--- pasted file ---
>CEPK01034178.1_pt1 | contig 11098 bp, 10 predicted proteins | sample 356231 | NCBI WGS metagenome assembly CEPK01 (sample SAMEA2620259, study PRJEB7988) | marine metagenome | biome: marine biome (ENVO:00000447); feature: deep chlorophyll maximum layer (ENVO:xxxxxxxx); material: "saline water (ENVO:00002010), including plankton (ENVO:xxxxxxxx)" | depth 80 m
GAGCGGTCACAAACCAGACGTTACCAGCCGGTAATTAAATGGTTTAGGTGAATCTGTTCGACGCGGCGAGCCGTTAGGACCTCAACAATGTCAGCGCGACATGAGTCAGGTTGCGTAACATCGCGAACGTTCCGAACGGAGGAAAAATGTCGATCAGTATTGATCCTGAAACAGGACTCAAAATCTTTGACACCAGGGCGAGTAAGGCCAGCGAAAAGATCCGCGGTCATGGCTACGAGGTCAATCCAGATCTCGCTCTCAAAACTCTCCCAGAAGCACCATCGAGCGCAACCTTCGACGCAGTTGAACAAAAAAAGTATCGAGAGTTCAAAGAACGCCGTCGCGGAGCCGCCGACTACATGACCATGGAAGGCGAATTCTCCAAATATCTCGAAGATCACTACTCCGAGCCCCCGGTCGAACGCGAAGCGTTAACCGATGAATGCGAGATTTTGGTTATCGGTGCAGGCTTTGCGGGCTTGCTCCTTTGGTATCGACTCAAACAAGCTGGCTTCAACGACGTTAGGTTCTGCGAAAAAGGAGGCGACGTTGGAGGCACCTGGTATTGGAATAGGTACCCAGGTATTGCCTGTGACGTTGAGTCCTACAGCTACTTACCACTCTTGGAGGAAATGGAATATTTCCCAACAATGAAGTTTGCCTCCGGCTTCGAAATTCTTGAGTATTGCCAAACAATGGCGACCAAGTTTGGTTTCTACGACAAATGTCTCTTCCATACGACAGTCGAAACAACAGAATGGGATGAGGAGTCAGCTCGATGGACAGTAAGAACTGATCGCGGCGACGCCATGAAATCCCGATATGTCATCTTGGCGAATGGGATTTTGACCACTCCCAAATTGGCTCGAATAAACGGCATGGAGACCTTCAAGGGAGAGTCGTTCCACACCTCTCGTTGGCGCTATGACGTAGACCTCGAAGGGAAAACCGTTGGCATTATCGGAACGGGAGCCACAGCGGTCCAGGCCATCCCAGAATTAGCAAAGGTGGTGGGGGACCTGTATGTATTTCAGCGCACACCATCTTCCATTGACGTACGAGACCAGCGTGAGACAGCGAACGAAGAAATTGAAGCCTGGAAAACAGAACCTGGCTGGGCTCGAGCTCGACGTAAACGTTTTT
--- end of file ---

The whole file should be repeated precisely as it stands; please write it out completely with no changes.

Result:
>CEPK01034178.1_pt1 | contig 11098 bp, 10 predicted proteins | sample 356231 | NCBI WGS metagenome assembly CEPK01 (sample SAMEA2620259, study PRJEB7988) | marine metagenome | biome: marine biome (ENVO:00000447); feature: deep chlorophyll maximum layer (ENVO:xxxxxxxx); material: "saline water (ENVO:00002010), including plankton (ENVO:xxxxxxxx)" | depth 80 m
GAGCGGTCACAAACCAGACGTTACCAGCCGGTAATTAAATGGTTTAGGTGAATCTGTTCGACGCGGCGAGCCGTTAGGACCTCAACAATGTCAGCGCGACATGAGTCAGGTTGCGTAACATCGCGAACGTTCCGAACGGAGGAAAAATGTCGATCAGTATTGATCCTGAAACAGGACTCAAAATCTTTGACACCAGGGCGAGTAAGGCCAGCGAAAAGATCCGCGGTCATGGCTACGAGGTCAATCCAGATCTCGCTCTCAAAACTCTCCCAGAAGCACCATCGAGCGCAACCTTCGACGCAGTTGAACAAAAAAAGTATCGAGAGTTCAAAGAACGCCGTCGCGGAGCCGCCGACTACATGACCATGGAAGGCGAATTCTCCAAATATCTCGAAGATCACTACTCCGAGCCCCCGGTCGAACGCGAAGCGTTAACCGATGAATGCGAGATTTTGGTTATCGGTGCAGGCTTTGCGGGCTTGCTCCTTTGGTATCGACTCAAACAAGCTGGCTTCAACGACGTTAGGTTCTGCGAAAAAGGAGGCGACGTTGGAGGCACCTGGTATTGGAATAGGTACCCAGGTATTGCCTGTGACGTTGAGTCCTACAGCTACTTACCACTCTTGGAGGAAATGGAATATTTCCCAACAATGAAGTTTGCCTCCGGCTTCGAAATTCTTGAGTATTGCCAAACAATGGCGACCAAGTTTGGTTTCTACGACAAATGTCTCTTCCATACGACAGTCGAAACAACAGAATGGGATGAGGAGTCAGCTCGATGGACAGTAAGAACTGATCGCGGCGACGCCATGAAATCCCGATATGTCATCTTGGCGAATGGGATTTTGACCACTCCCAAATTGGCTCGAATAAACGGCATGGAGACCTTCAAGGGAGAGTCGTTCCACACCTCTCGTTGGCGCTATGACGTAGACCTCGAAGGGAAAACCGTTGGCATTATCGGAACGGGAGCCACAGCGGTCCAGGCCATCCCAGAATTAGCAAAGGTGGTGGGGGACCTGTATGTATTTCAGCGCACACCATCTTCCATTGACGTACGAGACCAGCGTGAGACAGCGAACGAAGAAATTGAAGCCTGGAAAACAGAACCTGGCTGGGCTCGAGCTCGACGTAAACGTTTTT